And look too at the positive aspects of a gay relationship: “mutual aid to the point of sacrifice.” Instead of defining us as living in sexual sin, the church is suddenly seeing all aspects of our relationships – the care for one another, the sacrifices of daily life, the mutual responsibilities for children, the love of our families, the dignity of our work, and all that makes up a commitment to one another. We are actually being seen as fully human, instead of uniquely crippled humans directed always and everywhere toward sin. And, yes, there is concern for our children as well – and their need for care and love and support.

What’s not to like? You don’t have to be a Catholic to see something extraordinary has just happened. Even an atheist can be impressed with Pope Francis’ political skills, no matter what the theology involved. This pleasant man promised hope and change, and he actually delivered, and as Thomas Roberts notes, this actually makes a difference:

What practically results from this document? Perhaps bishops will not be so quick to turn away from their schools the children of gay parents or to fire gays and lesbians involved in ministry because they are living openly with or married to a partner. Perhaps they will consider the “concrete circumstances,” as the document suggests, of people divorced and remarried and welcome them to the communion table.

A key term in Francis’s papacy from the start has been “mercy.” Application of the law and of doctrine, he preaches, must be tempered by mercy. In an earlier meditation, he said he wished the church to be “the place of God’s mercy and love, where everyone can feel themselves welcomed, loved, forgiven and encouraged to live according to the good life of the Gospel.” That is not a recipe for cheap grace. The good life of the Gospel places some extraordinary demands on the believer.

The approach is clearly disorienting, however, to those who believe that the church must be a place where teaching and practice are absolute and immutable, where the dividing line must be clear between those who are in and those who are out.

Sullivan calls it “a depth charge against the neurosis of fundamentalism” – a nice turn of phrase. See the full discussion-thread at his site – filled with theology and church history – if that’s your thing. If it isn’t, simply note that what Howard Fineman was saying about how hope always gets mugged by reality – that hope is nice but in the real world you have to slap the fools around – isn’t always do. Sometimes you can find hope in unlikely places.


About Alan

The editor is a former systems manager for a large California-based HMO, and a former senior systems manager for Northrop, Hughes-Raytheon, Computer Sciences Corporation, Perot Systems and other such organizations. One position was managing the financial and payroll systems for a large hospital chain. And somewhere in there was a two-year stint in Canada running the systems shop at a General Motors locomotive factory - in London, Ontario. That explains Canadian matters scattered through these pages. Otherwise, think large-scale HR, payroll, financial and manufacturing systems. A résumé is available if you wish. The editor has a graduate degree in Eighteenth-Century British Literature from Duke University where he was a National Woodrow Wilson Fellow, and taught English and music in upstate New York in the seventies, and then in the early eighties moved to California and left teaching. The editor currently resides in Hollywood California, a block north of the Sunset Strip.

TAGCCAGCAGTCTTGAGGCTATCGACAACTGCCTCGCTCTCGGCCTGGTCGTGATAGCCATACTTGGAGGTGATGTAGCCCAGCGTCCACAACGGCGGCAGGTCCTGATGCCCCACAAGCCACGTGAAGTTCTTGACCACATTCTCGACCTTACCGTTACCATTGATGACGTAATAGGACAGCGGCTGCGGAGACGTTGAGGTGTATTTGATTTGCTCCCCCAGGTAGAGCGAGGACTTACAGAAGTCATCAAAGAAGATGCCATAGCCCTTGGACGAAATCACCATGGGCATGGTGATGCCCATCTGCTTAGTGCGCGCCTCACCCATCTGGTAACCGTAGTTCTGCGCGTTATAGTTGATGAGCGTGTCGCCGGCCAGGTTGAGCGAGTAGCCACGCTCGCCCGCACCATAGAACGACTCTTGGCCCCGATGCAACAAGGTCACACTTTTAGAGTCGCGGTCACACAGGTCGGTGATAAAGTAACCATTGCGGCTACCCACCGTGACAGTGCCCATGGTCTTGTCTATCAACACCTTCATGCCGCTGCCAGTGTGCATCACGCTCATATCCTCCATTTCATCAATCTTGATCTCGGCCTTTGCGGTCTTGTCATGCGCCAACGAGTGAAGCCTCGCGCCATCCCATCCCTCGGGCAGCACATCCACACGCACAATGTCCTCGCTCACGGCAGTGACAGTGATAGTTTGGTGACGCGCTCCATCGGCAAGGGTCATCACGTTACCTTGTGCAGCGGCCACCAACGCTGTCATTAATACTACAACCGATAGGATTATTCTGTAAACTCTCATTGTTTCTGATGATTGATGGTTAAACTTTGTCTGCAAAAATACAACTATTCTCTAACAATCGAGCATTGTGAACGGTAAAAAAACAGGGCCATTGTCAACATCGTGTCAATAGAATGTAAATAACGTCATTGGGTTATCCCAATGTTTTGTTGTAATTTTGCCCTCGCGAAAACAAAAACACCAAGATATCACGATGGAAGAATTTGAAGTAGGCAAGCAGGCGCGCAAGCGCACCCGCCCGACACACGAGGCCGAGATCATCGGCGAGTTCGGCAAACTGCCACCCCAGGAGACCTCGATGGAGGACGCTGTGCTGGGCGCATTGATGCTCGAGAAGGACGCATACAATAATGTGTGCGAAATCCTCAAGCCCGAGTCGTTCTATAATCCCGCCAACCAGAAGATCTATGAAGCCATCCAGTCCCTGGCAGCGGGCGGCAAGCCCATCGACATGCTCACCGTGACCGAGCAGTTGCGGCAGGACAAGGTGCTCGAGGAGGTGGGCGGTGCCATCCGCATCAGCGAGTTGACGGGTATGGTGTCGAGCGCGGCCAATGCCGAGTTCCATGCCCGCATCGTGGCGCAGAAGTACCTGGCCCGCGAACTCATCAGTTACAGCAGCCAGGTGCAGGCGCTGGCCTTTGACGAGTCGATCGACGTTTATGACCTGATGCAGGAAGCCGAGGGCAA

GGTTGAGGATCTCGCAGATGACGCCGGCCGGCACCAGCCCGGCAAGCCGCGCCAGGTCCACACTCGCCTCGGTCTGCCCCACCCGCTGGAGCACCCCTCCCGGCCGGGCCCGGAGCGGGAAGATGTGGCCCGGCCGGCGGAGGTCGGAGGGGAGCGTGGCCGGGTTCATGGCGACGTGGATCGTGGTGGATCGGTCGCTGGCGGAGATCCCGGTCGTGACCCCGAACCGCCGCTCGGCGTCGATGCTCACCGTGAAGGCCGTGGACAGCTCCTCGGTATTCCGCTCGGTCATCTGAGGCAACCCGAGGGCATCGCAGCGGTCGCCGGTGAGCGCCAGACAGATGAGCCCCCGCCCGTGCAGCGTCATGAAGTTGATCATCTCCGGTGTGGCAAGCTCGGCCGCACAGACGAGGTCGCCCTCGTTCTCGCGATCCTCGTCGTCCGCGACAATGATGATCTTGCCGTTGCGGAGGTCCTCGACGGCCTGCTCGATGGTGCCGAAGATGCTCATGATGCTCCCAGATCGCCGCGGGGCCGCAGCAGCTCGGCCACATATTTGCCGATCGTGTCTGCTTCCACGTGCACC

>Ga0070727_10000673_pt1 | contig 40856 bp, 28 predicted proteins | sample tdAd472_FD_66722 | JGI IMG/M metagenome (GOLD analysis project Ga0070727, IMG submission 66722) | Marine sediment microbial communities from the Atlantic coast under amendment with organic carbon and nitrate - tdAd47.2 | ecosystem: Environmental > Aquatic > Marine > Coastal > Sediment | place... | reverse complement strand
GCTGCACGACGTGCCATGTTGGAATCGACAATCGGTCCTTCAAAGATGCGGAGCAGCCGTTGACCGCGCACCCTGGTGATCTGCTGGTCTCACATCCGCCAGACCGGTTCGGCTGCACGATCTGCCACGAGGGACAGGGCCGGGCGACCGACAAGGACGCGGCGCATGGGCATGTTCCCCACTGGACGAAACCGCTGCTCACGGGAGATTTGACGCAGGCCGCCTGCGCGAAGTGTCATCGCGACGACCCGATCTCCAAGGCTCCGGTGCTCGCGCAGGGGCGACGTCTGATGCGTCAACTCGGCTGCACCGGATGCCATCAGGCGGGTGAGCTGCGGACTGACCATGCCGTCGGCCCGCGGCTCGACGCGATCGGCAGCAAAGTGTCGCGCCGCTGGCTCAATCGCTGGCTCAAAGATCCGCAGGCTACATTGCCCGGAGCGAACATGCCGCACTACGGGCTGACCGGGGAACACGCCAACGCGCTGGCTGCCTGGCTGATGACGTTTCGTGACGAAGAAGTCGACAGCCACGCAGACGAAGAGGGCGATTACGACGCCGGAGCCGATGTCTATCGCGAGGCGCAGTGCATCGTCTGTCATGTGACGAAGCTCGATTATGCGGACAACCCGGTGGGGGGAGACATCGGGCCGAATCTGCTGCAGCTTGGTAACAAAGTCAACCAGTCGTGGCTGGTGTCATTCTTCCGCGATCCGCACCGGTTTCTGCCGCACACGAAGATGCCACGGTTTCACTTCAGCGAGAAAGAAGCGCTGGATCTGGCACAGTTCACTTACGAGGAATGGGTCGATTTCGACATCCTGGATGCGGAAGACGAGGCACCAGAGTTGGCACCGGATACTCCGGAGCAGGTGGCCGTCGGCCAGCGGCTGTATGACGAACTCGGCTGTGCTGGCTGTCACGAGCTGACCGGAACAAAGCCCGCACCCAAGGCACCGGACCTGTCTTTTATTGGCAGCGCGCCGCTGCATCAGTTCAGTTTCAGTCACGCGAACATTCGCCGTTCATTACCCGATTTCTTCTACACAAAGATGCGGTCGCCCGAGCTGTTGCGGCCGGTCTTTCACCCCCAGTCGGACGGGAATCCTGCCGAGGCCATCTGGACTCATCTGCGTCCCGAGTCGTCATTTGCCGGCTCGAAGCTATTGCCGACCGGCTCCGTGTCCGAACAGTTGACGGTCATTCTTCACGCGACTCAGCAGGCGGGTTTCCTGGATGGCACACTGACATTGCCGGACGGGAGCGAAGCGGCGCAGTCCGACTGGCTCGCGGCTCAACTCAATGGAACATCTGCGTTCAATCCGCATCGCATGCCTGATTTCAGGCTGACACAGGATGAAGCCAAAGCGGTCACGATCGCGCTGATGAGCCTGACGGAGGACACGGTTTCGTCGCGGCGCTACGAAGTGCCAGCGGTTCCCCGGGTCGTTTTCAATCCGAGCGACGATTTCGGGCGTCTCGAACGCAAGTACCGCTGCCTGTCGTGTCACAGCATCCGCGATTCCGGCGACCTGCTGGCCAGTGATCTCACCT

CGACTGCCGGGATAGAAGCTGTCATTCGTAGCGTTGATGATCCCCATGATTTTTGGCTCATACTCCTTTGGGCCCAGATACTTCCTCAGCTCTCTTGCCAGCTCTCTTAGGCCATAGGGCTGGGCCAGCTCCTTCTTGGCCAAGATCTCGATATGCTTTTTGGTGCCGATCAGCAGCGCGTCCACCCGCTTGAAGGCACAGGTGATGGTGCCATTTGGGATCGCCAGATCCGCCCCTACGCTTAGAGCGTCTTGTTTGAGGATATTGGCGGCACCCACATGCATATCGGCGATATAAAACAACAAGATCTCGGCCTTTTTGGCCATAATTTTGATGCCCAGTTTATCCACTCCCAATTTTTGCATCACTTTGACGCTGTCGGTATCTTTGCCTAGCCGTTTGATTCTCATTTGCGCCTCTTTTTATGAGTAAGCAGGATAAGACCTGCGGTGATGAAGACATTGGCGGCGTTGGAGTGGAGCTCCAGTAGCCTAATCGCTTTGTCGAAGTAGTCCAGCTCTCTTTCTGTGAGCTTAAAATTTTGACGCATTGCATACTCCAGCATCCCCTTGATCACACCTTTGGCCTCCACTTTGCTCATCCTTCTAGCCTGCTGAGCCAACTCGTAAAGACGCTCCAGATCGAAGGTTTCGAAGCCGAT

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One Response to Hope in Unlikely Places

  1. Rick says:

    There’s more on the question of Barack Obama’s failures, and also a comment on this new Catholic Church stuff:

    – – – – –
    First, Howard Fineman seems to be forgiving of Barack Obama’s unmet expectations:

    “His promise to end what turned out to be a nine-year war in Iraq helped win him the presidency. … He declared that if Syrian President Bashar Assad crossed a ‘red line’ and used chemical weapons, the U.S. would respond severely. He did and we didn’t. Obama said that Ebola was ‘highly unlikely’ to come to America; two weeks later a victim died in Dallas. … These expectations (which he did his best to stoke) were impossible to meet. He hasn’t met them. No one could.”

    I don’t think that Obama, in any way, won the presidency on whatever promise he might have made to end the war in Iraq, since it was already winding down. In fact, as the end of his second term approached, Bush had announced that we would be leaving, and was even negotiating an agreement to keep some troops there. What Obama promised us was not that he would end that dumb was, but to not get us into any other dumb wars like Iraq.

    And sure enough, since he’s been in office, he has not invaded Portugal, or some other hapless country. Promise kept.

    And despite what some of us might “misremember”, Obama never declared that “if Syrian President Bashar Assad crossed a ‘red line’ and used chemical weapons, the U.S. would respond severely”; if fact, he was merely asked by a reporter:

    “Mr. President, could you update us on your latest thinking of where you think things are in Syria, and in particular, whether you envision using U.S. military, if simply for nothing else, the safe keeping of the chemical weapons, and if you’re confident that the chemical weapons are safe?”

    His answer, in part: